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Retiree facing $7600 council fine over 'meticulously looked after' plants

Mornington Peninsula man Neil McPherson said his set of agapanthus regularly attract praise from locals, but that could all be about to end.

An Aussie retiree has waged war with a local council after he was ordered to remove his agapanthus plants from a nature strip, which they say were planted there without proper permission — or face an almost $8000 fine.

Mornington Peninsula man Neil "Mac" McPherson said his recently renovated carport and set of agapanthus regularly attract praise from neighbours, including from those who have been "embarrassed" by their own after seeing his. But now, after six years, the retiree has been told by council they've got to go, and if he doesn't remove them, he'll face a $7692 fine.

According to the authorities, McPherson had no permission to plant the agapanthus on the council-owned land, and the construction of a concrete path leading to his carport is "illegal". But the 79-year-old argues that all you have to do is take a look at the council managed land in comparison to that out the front of his property to see which is better looked after.

Neil McPherson pictured here with his agapanthus plants, that he's been ordered to remove by Mornington Peninsula Council.
Mornington Peninsula Council says Neil McPherson illegally planted the agapanthus, but he argues that they're well looked after, much better than those council managed land. Source: ACA

Retiree says plants 'meticulously' looked after

Side-by-side images show the land out the front of McPherson's home flourishing, with green grass and healthy plants, while a nature strip across the road — managed by the Mornington Peninsula Council — hosts dead plants and brown grass.

"We've watered and meticulously looked after them the whole time," McPherson told A Current Affair. "I love the aggies. My wife's an aggie girl," he said, adding that the only reason council even noticed the agapanthus was after an inspector came out to the property when he applied for a permit to construct the carport.

Neil McPherson is seen here wanting his agapanthus plants, which Mornington Peninsula Council has ordered him to remove.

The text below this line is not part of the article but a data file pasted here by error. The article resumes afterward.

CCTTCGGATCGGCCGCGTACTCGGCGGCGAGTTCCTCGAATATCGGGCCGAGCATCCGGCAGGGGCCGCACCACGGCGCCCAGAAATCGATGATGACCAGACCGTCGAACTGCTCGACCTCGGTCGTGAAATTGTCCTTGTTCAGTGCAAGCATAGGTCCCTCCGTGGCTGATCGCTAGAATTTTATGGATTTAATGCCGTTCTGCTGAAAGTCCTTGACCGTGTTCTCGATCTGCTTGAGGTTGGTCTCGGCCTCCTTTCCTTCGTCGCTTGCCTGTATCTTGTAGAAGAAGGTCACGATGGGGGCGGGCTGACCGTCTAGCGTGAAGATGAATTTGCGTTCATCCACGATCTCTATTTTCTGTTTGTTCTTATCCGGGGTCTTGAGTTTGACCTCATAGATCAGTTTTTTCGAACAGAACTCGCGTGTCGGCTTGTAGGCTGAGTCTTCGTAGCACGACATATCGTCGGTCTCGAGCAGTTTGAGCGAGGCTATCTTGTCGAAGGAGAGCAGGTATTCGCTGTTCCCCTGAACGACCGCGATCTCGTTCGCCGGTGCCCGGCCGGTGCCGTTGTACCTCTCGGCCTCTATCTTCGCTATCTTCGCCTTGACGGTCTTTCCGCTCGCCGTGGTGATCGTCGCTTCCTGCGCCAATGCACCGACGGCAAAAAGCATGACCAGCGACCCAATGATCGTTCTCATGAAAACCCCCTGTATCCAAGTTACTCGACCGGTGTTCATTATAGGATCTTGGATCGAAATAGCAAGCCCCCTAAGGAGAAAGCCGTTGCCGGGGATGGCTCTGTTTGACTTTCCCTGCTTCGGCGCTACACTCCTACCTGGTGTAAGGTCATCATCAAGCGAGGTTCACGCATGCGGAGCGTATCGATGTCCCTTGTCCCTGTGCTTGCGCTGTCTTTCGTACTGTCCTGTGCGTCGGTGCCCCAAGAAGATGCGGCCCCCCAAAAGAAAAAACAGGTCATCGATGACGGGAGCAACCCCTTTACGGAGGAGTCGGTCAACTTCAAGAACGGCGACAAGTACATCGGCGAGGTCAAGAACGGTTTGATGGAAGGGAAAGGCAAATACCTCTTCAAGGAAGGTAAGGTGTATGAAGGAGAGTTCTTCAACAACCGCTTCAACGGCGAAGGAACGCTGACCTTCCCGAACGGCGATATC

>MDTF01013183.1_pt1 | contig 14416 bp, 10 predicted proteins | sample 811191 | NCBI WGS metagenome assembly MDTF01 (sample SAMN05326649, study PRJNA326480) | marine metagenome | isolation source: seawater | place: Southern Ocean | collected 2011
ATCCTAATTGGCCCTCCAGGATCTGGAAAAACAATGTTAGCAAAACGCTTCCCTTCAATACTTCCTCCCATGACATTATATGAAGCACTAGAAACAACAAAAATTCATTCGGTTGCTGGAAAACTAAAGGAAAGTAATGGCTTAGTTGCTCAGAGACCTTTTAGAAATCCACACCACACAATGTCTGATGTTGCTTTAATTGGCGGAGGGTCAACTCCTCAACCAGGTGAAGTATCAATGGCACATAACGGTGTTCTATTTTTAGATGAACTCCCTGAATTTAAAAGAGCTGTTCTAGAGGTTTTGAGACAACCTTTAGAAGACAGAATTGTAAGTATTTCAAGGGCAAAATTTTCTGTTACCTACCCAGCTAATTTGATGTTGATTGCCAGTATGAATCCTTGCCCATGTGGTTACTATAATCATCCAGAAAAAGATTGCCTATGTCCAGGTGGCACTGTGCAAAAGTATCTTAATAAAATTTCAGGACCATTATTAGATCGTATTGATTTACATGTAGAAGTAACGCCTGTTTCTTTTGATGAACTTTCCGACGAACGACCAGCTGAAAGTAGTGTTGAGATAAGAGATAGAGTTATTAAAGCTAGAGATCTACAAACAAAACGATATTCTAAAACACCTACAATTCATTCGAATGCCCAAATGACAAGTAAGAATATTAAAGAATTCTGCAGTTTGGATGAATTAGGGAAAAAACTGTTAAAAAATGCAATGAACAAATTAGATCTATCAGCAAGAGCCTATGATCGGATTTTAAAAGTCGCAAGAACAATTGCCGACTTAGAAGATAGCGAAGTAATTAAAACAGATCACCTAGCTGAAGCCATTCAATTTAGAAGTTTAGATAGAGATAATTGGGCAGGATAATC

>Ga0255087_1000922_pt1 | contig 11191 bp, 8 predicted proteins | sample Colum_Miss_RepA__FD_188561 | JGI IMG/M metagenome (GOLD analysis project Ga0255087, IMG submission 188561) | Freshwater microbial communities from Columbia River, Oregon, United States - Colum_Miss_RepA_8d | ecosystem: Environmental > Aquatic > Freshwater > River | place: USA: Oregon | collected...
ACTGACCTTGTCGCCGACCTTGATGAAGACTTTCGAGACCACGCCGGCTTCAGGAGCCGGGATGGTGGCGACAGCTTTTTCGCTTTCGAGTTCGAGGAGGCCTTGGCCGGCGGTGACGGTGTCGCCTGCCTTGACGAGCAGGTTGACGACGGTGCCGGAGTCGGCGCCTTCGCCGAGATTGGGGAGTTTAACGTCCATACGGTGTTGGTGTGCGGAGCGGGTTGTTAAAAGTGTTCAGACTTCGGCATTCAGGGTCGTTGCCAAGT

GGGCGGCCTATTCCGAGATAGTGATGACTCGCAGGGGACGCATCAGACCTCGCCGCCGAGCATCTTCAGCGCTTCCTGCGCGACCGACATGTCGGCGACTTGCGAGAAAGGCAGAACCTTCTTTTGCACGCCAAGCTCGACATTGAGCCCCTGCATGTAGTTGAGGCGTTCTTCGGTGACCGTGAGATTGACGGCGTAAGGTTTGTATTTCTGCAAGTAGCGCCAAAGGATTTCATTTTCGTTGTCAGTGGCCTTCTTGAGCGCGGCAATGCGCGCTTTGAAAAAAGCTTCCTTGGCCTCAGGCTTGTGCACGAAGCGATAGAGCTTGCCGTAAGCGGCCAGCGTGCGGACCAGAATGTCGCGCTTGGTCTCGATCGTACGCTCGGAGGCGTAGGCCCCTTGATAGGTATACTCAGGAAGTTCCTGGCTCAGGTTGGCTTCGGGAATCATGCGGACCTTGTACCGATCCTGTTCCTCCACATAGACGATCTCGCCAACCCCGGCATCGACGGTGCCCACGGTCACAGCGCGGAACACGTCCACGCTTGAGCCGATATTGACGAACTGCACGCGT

Neil McPherson planted a handful of agapanthus along his nature strip six years ago, but now he's been ordered to remove them. Source: ACA

"While [the inspector] was here, he took a photo of our aggies along the kerbside and sent a notice to compliance saying these are against the bylaws," McPherson recalled. "It must have been an overzealous person. That's how it all started.

"If I hadn't applied for a carport I wouldn't have this problem I'm having now."

Mornington Peninsula Shire issued McPherson with a notice to comply last September and now, he either has to remove the agapanthus at his own expense, or pay the fine.

What do you think?

"It's shocking. I've spent hours awake at night, mad as hell. But I'm a bit old fashioned and I ain't giving in," he said. "You'll find them everywhere [the agapanthus]. There's no question [the council have] got it out for me," he said.

"It's got to be discriminatory because you'll find other examples of it everywhere. So why me?"

Hundreds of agapanthus in the area already, McPherson claims

It's understood there are hundreds of the agapanthus plants on the surrounding nature strips in the streets near McPherson's property. The retiree said he's applied for leniency, but so far his appeals have been rejected. "It's just made our life a bit of a misery and at our age we don't need it," he said.

"All we've asked for is a fair go and some common sense. What really is lacking here is good old fashioned common sense — and [council] haven't got any."

McPherson added that he believes council must have "taken a management course from Vladimir Putin"

A side-by-side view of the lawn out the front of McPherson's property (left), where he's 'illegally' planted the agapanthus, and council managed land, (right).
A side-by-side view of the lawn out the front of McPherson's property (left), where he's 'illegally' planted the agapanthus, and council managed land, (right). Source: ACA
McPherson's agapanthus plants, which he's been instructed to remove.
McPherson now faces an almost $8000 fine. Source: ACA

Standing firm on their stance, the Mornington Peninsula Council doubled down on their orders to have the plants removed.

"This issue relates to the illegal construction of a concrete path and the unauthorised landscaping of a nature strip," a council spokesperson said. "No fines have been issued but Mr McPherson has been asked to remove the landscaping from the nature strip outside his property.

"The Shire did not take six years to issue a compliance notice. We responded to this issue as soon as it was reported to us."

In Australia, it varies from council to council as to whether a nature strip can be converted into a garden or tweaked by a resident.

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